The Master’s of Business Administration (MBA) gets a lot of press these days, so you’d think most people have a good understanding of what it is and how it works. However, there continue to be a number of misconceptions about these programs and their students. These range from the absurd to simple misunderstandings, but the top three are:
1. It’s only for people at big companies
While many people in an MBA program are employed by a large company, this may be because large companies are more likely to help fund an employee’s MBA. The information and strategies learned can be applied to any-sized business, from a one-man show up to a Fortune 500. In fact, it can be particularly helpful for small businesses.
Many people start a company because of their passion for that line of work, but that doesn’t mean they know how to handle all aspects of owning a company. The president of a technology firm may have a great background in computers, but little to no experience in the financial side of running a business. An MBA gives them the tools and knowledge to run that small business more efficiently.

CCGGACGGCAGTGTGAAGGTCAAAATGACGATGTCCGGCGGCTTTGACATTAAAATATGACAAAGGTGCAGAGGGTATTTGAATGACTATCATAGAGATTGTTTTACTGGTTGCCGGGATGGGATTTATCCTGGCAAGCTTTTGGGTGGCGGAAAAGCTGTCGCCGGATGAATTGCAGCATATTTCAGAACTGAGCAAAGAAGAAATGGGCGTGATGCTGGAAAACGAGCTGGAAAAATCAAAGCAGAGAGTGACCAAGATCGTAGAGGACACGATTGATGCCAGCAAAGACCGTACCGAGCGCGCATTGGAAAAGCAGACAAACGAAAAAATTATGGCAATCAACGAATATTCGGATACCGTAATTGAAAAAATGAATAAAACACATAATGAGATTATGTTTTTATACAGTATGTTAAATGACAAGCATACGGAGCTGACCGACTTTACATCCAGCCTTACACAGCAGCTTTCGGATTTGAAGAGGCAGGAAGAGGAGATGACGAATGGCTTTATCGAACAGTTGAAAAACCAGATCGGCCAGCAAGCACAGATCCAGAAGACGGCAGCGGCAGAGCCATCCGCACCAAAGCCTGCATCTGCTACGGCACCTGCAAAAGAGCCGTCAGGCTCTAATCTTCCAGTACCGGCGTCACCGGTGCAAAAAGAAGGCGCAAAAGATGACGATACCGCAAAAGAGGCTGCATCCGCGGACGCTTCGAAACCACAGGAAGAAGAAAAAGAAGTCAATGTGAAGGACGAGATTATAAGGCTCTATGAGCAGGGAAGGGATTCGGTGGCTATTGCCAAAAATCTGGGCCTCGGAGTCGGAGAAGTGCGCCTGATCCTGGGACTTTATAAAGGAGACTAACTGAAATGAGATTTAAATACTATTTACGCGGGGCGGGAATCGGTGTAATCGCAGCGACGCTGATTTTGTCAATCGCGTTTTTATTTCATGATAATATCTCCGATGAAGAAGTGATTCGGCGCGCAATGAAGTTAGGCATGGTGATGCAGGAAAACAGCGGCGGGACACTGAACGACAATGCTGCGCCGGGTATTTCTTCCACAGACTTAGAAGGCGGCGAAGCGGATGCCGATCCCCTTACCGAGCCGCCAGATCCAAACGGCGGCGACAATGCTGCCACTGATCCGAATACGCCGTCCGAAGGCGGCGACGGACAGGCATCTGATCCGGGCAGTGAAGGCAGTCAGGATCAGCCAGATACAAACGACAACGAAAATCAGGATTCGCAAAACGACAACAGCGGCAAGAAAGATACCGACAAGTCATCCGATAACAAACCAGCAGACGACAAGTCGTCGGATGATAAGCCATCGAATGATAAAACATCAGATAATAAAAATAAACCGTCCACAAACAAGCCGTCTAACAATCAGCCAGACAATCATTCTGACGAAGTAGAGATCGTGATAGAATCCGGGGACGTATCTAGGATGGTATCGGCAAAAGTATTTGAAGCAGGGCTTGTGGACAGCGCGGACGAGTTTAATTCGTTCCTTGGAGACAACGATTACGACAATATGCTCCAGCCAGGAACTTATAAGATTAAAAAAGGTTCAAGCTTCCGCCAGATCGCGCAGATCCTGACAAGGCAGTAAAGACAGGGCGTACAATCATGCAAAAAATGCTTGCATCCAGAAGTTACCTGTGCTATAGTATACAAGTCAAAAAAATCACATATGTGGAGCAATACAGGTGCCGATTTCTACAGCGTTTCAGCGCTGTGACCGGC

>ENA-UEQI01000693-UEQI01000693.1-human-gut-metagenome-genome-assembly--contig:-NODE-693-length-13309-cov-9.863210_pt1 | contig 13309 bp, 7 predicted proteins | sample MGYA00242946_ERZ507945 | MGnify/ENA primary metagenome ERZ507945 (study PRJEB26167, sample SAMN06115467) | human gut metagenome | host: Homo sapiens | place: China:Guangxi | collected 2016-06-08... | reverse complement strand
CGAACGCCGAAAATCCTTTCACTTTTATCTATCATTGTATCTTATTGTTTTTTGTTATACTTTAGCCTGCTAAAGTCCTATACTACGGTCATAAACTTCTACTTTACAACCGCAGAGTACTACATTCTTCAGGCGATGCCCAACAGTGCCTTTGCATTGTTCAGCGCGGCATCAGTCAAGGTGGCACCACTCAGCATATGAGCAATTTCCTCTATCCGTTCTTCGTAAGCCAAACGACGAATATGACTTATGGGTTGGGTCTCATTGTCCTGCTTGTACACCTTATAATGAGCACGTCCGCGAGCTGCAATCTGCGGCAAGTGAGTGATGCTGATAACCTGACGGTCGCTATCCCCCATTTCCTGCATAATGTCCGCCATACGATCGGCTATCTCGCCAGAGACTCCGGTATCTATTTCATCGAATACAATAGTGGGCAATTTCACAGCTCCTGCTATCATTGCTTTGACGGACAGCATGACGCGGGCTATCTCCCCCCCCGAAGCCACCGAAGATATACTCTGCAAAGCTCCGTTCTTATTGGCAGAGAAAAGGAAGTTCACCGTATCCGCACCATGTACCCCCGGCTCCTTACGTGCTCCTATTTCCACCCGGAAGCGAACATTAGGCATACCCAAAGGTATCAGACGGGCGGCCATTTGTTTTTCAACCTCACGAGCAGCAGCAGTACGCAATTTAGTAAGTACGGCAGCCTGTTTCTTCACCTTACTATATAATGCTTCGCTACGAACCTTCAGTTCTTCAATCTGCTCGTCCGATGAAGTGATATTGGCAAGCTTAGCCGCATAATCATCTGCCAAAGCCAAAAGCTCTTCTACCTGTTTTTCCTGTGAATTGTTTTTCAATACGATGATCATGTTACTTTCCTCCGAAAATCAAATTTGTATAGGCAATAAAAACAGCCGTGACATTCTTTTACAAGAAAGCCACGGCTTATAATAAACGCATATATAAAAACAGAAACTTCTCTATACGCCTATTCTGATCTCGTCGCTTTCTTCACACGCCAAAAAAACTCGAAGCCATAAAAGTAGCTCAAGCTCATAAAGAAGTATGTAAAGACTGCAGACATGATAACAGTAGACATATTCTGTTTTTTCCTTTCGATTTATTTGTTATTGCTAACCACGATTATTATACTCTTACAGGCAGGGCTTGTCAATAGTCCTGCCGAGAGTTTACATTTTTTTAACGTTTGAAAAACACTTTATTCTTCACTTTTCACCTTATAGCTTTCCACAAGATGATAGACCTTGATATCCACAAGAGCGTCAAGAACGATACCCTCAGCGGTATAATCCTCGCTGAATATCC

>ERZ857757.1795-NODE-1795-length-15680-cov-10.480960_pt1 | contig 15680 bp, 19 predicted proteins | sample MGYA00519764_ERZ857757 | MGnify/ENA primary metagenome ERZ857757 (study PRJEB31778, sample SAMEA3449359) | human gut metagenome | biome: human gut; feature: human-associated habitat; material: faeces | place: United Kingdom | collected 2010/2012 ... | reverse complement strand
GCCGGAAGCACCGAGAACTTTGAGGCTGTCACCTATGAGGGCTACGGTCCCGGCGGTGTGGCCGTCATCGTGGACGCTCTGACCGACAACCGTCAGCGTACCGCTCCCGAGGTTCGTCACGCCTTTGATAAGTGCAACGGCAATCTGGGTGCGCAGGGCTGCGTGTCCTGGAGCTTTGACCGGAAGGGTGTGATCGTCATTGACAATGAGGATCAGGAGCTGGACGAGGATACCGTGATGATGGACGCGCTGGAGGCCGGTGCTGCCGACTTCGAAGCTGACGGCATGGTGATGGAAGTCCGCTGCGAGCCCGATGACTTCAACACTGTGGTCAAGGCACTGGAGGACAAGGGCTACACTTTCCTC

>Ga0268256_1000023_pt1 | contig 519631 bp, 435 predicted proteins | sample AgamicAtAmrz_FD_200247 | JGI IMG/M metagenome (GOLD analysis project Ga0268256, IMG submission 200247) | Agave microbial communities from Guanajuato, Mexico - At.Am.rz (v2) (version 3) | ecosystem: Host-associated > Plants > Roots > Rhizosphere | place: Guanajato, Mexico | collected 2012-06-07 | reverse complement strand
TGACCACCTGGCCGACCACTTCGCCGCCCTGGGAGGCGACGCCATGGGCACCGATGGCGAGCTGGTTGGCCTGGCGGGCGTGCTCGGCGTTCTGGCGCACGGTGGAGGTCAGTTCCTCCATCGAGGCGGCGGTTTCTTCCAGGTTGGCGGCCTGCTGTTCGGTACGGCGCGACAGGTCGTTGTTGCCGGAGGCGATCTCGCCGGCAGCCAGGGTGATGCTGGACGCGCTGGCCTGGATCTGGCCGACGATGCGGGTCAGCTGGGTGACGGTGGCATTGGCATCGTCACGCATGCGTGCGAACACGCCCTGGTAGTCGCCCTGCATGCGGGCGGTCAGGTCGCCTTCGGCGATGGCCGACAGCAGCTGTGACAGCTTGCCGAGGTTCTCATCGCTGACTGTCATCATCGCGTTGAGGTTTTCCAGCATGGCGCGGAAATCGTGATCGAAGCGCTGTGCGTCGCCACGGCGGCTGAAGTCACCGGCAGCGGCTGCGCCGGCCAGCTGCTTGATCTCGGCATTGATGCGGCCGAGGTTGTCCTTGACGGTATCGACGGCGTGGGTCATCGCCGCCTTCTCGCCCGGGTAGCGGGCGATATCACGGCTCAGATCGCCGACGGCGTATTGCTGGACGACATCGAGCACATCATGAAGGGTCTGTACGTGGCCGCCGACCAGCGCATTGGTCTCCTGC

2. You have to have decades of experience
While some experience in the working world is preferred, it isn’t necessary to have a three-page resume to get into an MBA program. In fact, the average age of an MBA student is late twenties, early thirties, although it isn’t uncommon to see fresh undergrads as well as people who have significantly more time in the professional world under their belt.
3. It’s expensive
Just like getting any degree, an MBA does involve some expense. But, any business-minded person will tell you to look at the net effect of it on your finances rather than the sticker price. A person with a master’s degree earns an average of $17,182 more than one with a bachelor’s – every single year. Over the course of a career, that adds up quickly. Plus, many employers will actually cover part of all of the cost of an MBA, further reducing your out-of-pocket cost.
Every MBA program is different, so it’s important to thoroughly research the schools you’re considering. Top schools can be fiercely competitive, but if you can get a spot, you’ll reap the benefits in your career for decades.